I had to laugh, albeit bitterly, at Remy Wallace's plaint about by Alastair Bland (Letters, Nov. 8). As your response indicated, you were as surprised at the sensitivity of the reader as I'm sure Bland was. It strikes close to home for me. Until a couple months ago, I worked at Yahoo on a travel website that did monthly series on global adventures: Panama, Thailand, Rwanda and others. All went swimmingly until we did a series on Macedonia, and apparently were too enamored of the former Balkan republic that sits on Greece's northern border (across from a Grecian province, which they insist is the "true" Macedonia).
Our site's comments section was deluged with inflammatory anti-Macedonian arguments from Greek supporters, who felt their country unduly injured. We hardly mentioned Greece--which must have been the problem. To suggest that another country in antiquity might have had a role in the spread of Mediterranean culture (after all, Alexander the Great's father was Philip, king of Macedonia) was apparently equivalent to heresy. At first, we laughed it off, then the spammers turned their aim at the sponsor, and forced them to withdraw their ads. Apparently, they've kept up their antagonistic (a Greek word, by the way, along with "sarcasm" and "archaic") barrage to the point that Yahoo is considering taking down the site at www.adventures.yahoo.com, with its wealth of media and articles on travel, because the Greeks complain.
Even though this "border dispute" between Greece and Macedonia is about 2,400 years old, it's apparently still fresh enough for a special-interest group to pressure an international news site to withdraw a series of stories from publication. Is this funny? I have no way of knowing if the half-dozen women letter writers you refer to from San Rafael who were upset by imagined slights to Greece may or may not be part of the same group that's pressured Yahoo, but I do know that "paranoia" is a Greek word, too.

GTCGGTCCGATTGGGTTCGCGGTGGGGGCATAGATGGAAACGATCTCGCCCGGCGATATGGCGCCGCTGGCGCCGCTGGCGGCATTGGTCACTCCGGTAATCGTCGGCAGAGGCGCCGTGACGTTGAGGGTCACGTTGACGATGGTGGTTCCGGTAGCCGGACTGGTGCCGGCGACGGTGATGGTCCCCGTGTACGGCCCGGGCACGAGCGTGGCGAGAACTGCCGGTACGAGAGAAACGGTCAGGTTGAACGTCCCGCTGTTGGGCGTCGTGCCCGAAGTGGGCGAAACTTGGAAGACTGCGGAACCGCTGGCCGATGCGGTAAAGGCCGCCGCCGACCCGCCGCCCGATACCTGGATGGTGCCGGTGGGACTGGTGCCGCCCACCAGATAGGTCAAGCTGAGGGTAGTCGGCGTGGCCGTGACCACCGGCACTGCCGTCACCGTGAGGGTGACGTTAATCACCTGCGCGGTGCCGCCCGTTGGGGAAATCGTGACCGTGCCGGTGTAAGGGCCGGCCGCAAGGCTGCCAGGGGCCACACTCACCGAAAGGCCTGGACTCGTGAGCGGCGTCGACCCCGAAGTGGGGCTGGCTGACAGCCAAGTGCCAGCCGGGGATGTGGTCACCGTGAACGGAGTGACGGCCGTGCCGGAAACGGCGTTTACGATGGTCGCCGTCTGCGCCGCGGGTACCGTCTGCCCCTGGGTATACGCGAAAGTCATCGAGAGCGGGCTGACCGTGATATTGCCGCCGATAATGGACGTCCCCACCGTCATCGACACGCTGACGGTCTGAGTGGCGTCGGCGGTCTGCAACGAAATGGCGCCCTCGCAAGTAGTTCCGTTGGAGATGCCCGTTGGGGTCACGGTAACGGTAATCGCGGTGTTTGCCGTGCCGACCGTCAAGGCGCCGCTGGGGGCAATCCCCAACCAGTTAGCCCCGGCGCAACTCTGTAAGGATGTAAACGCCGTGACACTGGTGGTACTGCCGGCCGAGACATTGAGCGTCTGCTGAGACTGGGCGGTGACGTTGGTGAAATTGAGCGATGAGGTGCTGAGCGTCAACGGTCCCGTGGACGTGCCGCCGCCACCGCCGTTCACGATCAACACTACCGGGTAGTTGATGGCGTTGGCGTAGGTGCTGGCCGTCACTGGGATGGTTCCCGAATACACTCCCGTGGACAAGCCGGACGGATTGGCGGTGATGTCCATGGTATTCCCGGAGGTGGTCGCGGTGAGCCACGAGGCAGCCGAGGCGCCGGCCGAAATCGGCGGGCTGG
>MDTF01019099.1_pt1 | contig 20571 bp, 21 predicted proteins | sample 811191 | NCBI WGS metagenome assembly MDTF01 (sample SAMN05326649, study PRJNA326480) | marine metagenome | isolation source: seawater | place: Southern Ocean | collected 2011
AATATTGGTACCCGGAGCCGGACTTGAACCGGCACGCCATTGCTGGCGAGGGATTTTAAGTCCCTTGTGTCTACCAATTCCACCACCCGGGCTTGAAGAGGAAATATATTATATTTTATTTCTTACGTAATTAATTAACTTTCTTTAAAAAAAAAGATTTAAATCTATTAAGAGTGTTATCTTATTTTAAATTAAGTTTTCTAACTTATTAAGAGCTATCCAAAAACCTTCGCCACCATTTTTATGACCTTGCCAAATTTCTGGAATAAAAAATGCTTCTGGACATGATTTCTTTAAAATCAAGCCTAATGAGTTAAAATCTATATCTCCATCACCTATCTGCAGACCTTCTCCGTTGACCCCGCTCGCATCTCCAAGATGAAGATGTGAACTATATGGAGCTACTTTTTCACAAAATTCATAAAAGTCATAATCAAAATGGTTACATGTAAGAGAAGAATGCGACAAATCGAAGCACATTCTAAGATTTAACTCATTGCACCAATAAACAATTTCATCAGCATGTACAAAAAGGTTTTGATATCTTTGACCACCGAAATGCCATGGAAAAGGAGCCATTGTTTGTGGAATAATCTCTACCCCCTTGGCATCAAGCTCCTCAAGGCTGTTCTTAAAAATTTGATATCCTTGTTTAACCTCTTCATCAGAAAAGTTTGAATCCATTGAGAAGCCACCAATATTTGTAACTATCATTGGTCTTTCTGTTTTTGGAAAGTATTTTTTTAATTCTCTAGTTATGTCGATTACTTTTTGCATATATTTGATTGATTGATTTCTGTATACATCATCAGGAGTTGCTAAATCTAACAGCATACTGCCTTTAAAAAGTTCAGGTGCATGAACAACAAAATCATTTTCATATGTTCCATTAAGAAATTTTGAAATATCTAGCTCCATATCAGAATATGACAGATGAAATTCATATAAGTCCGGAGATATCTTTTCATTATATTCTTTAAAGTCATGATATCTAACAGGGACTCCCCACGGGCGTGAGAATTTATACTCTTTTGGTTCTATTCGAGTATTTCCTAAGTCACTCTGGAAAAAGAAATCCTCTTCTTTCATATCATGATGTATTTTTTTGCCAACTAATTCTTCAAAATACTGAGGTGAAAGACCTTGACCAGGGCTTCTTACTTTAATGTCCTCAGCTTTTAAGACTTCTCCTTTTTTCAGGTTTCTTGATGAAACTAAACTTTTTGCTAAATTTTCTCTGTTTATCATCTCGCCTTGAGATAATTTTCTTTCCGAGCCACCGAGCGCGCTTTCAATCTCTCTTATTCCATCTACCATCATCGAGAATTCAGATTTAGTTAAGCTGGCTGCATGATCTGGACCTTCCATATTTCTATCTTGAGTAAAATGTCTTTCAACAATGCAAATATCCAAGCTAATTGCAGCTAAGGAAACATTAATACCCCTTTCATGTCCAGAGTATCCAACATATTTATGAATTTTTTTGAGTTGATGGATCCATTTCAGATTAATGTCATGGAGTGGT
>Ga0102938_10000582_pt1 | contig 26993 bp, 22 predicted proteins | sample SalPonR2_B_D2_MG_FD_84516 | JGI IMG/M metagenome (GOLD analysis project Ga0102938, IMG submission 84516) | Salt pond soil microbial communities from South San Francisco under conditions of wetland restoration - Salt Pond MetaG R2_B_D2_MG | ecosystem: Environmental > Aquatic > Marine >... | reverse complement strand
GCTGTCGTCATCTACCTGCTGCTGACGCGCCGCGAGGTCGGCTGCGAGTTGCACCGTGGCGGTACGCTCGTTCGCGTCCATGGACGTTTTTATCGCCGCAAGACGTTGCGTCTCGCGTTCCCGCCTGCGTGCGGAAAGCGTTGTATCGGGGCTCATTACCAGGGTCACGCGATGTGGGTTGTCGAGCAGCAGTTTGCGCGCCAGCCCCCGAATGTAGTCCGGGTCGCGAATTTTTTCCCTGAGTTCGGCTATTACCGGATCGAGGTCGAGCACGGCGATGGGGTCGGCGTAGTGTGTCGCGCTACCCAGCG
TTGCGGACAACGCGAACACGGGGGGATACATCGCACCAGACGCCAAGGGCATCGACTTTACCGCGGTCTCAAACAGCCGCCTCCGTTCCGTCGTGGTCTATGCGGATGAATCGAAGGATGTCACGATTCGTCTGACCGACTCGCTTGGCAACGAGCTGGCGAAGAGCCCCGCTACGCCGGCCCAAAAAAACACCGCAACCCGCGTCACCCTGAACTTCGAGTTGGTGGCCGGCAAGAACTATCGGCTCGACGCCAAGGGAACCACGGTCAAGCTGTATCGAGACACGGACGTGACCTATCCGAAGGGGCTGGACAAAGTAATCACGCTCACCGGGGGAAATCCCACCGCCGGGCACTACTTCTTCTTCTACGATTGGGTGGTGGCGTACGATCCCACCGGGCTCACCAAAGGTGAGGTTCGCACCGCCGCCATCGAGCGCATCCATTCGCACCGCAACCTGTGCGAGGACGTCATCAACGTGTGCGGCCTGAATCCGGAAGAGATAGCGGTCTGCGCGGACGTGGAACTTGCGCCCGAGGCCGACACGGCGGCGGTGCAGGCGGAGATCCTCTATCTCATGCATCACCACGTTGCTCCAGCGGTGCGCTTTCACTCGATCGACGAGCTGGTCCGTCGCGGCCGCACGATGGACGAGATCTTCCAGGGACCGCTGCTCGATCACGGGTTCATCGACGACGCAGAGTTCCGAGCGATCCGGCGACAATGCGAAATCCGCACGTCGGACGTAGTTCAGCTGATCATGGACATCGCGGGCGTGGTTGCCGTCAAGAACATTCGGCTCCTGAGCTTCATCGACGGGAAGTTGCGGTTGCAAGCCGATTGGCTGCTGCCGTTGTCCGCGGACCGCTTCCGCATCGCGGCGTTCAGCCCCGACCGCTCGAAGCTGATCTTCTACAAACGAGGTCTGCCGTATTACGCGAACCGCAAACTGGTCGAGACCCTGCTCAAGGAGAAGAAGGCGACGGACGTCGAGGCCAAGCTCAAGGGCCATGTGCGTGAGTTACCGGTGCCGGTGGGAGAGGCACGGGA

Christian Kallen, Healdsburg
This Thanksgiving, President Bush will pardon a turkey as a promotional gimmick for the turkey industry. This Thanksgiving, each of us has the same power to pardon a turkey, but as an act of kindness, compassion and giving thanks for life, health and happiness.
The 300 million turkeys abused and slaughtered in the United States each year have nothing to give thanks for. They breathe toxic fumes in crowded sheds. Their beaks and toes are severed. At the slaughterhouse, workers cut their throats and dump them into boiling water, sometimes still conscious.
The turkeys do get their revenge. Their flesh is laced with cholesterol and saturated fats that elevate the risk of heart disease, stroke and cancer. Careful adherence to government warning labels is required to avoid food poisoning. Any day now, they will be bringing us bird flu.
This Thanksgiving, I won't be reading the warning labels or calling the Poultry Hot Line. I won't be staying awake at night wondering how that turkey lived and died. I will be joining millions of other Americans in observing this joyful family holiday with nonviolent delicious products of the harvest: vegetables, fruits and grains.
My holiday meal may include a mock turkey made from soy, lentil or nut roast, stuffed squash, corn chowder or chestnut soup, candied yams, cranberry sauce, pumpkin or pecan pie and carrot cake. An Internet search on vegetarian Thanksgiving will provide more mail-order items and recipes than I'll ever need.
Steven Alderson, Santa Rosa
How lucky Healdsburg is to have the Imagination Foundation! Last night, we drove across the mountains to catch an encore performance of the Living Theater Project at the Sonoma Country Day School. It was well worth the travel for myself and my two daughters, ages six and four. Very few companies (and I wonder how many community theaters) could produce a homegrown play that appeals strongly to adults and kids with complex themes, addressing difficult issues while interweaving lighthearted stage antics.
The play was so well-executed that both of my kids stayed awake in rapt attention for the whole thing, even though the directors avoided commercial sing-song and Disney imagery. I was especially impressed when, during a particularly engaging scene, I noticed my four-year-old had a rapt look on her face. She couldn't understand the nuances, yet recognized an emotional shift had occurred. That is good theater and that is what builds community.
Although we have a nice theater company in Chico, we will definitely send our kids to Healdsburg in the summer for the IF's acting classes. What a resource for the community! A hearty thank you to all the actors, young and old. Most especially, thank you to the Imagination Foundation for creating such a unique theater. If Healdsburg can't understand what an amazing resource you provide, Chico will welcome you with open arms.
Russell Shapiro, Chico